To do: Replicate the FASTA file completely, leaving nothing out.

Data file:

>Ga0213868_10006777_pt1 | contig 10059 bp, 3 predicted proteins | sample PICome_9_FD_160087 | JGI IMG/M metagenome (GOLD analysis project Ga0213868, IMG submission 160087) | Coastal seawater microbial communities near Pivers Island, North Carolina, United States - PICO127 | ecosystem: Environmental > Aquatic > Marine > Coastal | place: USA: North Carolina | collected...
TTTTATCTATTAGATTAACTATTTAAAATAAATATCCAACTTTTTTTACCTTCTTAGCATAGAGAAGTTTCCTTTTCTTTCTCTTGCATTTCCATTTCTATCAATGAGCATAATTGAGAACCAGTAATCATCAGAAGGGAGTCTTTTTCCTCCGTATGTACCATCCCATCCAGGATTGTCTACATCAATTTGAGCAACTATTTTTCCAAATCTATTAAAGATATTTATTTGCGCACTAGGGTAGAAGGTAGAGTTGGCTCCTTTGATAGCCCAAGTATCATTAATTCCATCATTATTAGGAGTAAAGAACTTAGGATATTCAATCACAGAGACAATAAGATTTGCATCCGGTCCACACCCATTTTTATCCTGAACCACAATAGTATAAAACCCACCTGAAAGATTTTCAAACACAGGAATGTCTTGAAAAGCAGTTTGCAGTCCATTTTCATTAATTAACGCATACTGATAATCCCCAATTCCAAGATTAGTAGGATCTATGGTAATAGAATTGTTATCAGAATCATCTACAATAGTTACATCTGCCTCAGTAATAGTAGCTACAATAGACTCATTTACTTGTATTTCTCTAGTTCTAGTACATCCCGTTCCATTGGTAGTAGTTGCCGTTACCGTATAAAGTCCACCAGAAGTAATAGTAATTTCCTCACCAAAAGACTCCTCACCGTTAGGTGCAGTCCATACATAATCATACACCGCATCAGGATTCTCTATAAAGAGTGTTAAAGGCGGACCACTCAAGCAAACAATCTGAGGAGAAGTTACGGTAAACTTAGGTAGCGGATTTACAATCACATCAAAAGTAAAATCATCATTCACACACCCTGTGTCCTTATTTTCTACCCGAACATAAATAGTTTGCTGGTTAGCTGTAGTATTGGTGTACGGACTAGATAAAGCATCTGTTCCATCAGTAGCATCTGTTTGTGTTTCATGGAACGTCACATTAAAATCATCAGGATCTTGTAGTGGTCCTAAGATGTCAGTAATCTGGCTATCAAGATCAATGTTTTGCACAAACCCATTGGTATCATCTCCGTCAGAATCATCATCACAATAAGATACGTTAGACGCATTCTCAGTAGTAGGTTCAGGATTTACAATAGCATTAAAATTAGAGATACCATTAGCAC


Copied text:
>Ga0213868_10006777_pt1 | contig 10059 bp, 3 predicted proteins | sample PICome_9_FD_160087 | JGI IMG/M metagenome (GOLD analysis project Ga0213868, IMG submission 160087) | Coastal seawater microbial communities near Pivers Island, North Carolina, United States - PICO127 | ecosystem: Environmental > Aquatic > Marine > Coastal | place: USA: North Carolina | collected...
TTTTATCTATTAGATTAACTATTTAAAATAAATATCCAACTTTTTTTACCTTCTTAGCATAGAGAAGTTTCCTTTTCTTTCTCTTGCATTTCCATTTCTATCAATGAGCATAATTGAGAACCAGTAATCATCAGAAGGGAGTCTTTTTCCTCCGTATGTACCATCCCATCCAGGATTGTCTACATCAATTTGAGCAACTATTTTTCCAAATCTATTAAAGATATTTATTTGCGCACTAGGGTAGAAGGTAGAGTTGGCTCCTTTGATAGCCCAAGTATCATTAATTCCATCATTATTAGGAGTAAAGAACTTAGGATATTCAATCACAGAGACAATAAGATTTGCATCCGGTCCACACCCATTTTTATCCTGAACCACAATAGTATAAAACCCACCTGAAAGATTTTCAAACACAGGAATGTCTTGAAAAGCAGTTTGCAGTCCATTTTCATTAATTAACGCATACTGATAATCCCCAATTCCAAGATTAGTAGGATCTATGGTAATAGAATTGTTATCAGAATCATCTACAATAGTTACATCTGCCTCAGTAATAGTAGCTACAATAGACTCATTTACTTGTATTTCTCTAGTTCTAGTACATCCCGTTCCATTGGTAGTAGTTGCCGTTACCGTATAAAGTCCACCAGAAGTAATAGTAATTTCCTCACCAAAAGACTCCTCACCGTTAGGTGCAGTCCATACATAATCATACACCGCATCAGGATTCTCTATAAAGAGTGTTAAAGGCGGACCACTCAAGCAAACAATCTGAGGAGAAGTTACGGTAAACTTAGGTAGCGGATTTACAATCACATCAAAAGTAAAATCATCATTCACACACCCTGTGTCCTTATTTTCTACCCGAACATAAATAGTTTGCTGGTTAGCTGTAGTATTGGTGTACGGACTAGATAAAGCATCTGTTCCATCAGTAGCATCTGTTTGTGTTTCATGGAACGTCACATTAAAATCATCAGGATCTTGTAGTGGTCCTAAGATGTCAGTAATCTGGCTATCAAGATCAATGTTTTGCACAAACCCATTGGTATCATCTCCGTCAGAATCATCATCACAATAAGATACGTTAGACGCATTCTCAGTAGTAGGTTCAGGATTTACAATAGCATTAAAATTAGAGATACCATTAGCAC